The Idyllic Life of Said and Adina Moshe and the Nightmare of October 7

October 7, 2023 will forever be a searing date of collective grief and trauma for the nation and people of Israel.

Individually, there is a heartbreaking story for every man, woman and child killed, wounded or kidnapped by Hamas that terrible day. Some were partying at the Supernova music festival; many were lifelong residents of kibbutzim that were savagely overrun; others were visiting friends or family.

While each story is different, there is a commonality of sheer horror and brutality, of lives lost or irrevocably changed. This is one such story – a story of commitment to the State Israel; a love of what it represented; and, in this particular instance, the end of aspirations for peaceful coexistence with Palestinian neighbors.

A Quintessential Example of the Zionist Ideal

Said Moshe and Adina, his wife of 52 years, were residents of Nir Oz. The circumstances that brought them together at the kibbutz along the Gaza border are a quintessential example of the Zionist ideal.

Said’s family emigrated from Iraq in the formative years of the state. When he came of age, Said joined the paratroopers, following in the footsteps of his older brother, Sasson. Sasson was killed in the Yom Kippur War almost exactly 50 years prior to the horrific events of October 7.

Said joined the Nahal Brigade, which David Ben-Gurion created as a means of combining military service with the establishment and growth of new agricultural communities, particularly in the south.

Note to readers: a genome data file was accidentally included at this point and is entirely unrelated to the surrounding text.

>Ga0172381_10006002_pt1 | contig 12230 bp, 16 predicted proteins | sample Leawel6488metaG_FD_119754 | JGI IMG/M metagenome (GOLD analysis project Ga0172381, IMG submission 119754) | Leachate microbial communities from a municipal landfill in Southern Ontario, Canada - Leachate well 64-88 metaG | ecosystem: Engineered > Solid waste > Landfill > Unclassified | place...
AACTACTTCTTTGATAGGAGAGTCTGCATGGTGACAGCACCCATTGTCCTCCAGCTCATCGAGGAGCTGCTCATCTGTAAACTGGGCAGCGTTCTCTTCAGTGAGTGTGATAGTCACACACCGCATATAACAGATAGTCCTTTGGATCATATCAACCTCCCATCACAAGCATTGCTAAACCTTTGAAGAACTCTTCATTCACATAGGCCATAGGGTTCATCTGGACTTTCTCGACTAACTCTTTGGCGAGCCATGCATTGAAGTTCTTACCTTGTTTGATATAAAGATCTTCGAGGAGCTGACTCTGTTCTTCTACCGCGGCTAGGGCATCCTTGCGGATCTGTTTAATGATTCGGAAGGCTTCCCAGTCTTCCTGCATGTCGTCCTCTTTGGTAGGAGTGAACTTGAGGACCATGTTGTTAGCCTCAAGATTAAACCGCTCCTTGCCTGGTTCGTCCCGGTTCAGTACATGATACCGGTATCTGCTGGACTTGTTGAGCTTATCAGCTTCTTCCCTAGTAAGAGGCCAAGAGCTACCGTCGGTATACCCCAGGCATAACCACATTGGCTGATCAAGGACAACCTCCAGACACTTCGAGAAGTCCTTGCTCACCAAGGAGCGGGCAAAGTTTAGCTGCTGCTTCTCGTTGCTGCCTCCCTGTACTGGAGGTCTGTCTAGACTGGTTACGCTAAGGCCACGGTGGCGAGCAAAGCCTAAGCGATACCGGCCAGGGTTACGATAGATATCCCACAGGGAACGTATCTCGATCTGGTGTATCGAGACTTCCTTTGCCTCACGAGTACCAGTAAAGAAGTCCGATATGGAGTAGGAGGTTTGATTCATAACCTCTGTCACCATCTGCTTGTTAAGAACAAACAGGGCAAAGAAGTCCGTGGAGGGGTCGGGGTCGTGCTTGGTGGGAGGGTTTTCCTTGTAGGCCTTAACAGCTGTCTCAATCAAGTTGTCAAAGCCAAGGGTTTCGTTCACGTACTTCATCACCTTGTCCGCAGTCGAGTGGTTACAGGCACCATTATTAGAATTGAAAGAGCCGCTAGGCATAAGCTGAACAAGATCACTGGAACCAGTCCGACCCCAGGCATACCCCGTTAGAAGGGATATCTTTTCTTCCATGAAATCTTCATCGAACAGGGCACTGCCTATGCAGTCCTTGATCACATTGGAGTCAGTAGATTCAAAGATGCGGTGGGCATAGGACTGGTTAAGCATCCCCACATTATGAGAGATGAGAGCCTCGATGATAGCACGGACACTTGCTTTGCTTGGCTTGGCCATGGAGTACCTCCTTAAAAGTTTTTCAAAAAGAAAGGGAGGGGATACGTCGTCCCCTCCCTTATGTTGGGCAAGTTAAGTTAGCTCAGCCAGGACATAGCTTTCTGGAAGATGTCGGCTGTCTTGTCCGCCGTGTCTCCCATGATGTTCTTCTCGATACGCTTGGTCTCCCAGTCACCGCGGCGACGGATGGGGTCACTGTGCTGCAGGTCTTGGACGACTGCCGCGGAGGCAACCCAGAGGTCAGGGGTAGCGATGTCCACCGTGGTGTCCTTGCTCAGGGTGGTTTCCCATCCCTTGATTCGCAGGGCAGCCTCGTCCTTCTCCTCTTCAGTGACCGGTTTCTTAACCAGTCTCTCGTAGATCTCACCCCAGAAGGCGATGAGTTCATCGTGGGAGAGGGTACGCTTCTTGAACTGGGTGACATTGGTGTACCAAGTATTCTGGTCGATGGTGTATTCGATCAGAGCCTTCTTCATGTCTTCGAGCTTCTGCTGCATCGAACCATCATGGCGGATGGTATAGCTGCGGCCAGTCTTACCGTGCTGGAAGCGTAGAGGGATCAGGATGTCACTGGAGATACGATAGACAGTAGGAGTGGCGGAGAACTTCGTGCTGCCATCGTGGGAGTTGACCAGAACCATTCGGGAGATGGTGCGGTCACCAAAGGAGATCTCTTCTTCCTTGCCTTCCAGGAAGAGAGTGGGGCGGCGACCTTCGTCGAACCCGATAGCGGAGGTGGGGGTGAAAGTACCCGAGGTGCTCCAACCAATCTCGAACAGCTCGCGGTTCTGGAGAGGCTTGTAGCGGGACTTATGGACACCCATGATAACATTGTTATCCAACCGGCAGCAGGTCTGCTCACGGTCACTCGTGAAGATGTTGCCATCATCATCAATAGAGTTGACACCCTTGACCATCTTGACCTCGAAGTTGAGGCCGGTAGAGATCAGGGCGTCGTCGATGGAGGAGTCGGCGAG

And that is how Said arrived at Nir Oz.

Although some soldiers leave kibbutzim following their service, Said, who had a lifelong passion for farming, fell in love with the agricultural kibbutz and remained. He also fell in love with Adina, who herself came to Nir Oz via the Nahal Brigade. Together, they raised four children.

Uncle Moshe, as Said was affectionately known, became a pillar of the kibbutz, not only for his agricultural achievements, but also as the organizer for every commemoration, celebratory or somber. Adina was an educator, teaching children at Nir Oz and other kibbutzim throughout the region.

Both Said, 75, and Adina 72, were ardent believers in peace and co-existence. Nir Oz was among the first border communities to hire Palestinians from Gaza to work the fields. If a Gaza child needed medical care, kibbutz members would drive them to hospitals in Israel for treatment.

“No, it Cannot Be”

On October 7, Israel Maimon – former major in the Golani Brigade, government secretary, and immediate past president and CEO of Israel Bonds – was celebrating Sukkot with friends on Long Island. Later that evening, texting with his WhatsApp family group, he saw alarming texts from his sister.

His first thought was rocket attacks. “Then, I started seeing the videos. I couldn’t believe my eyes. I thought, ‘No, it cannot be.’”

Maimon rushed home to Israel. Tragically, one of the first things he did upon arriving was attend the funeral of Said, his cousin – “the man who loved to pat potatoes.” Adina was not present – she had been cruelly abducted by Hamas terrorists and taken to Gaza.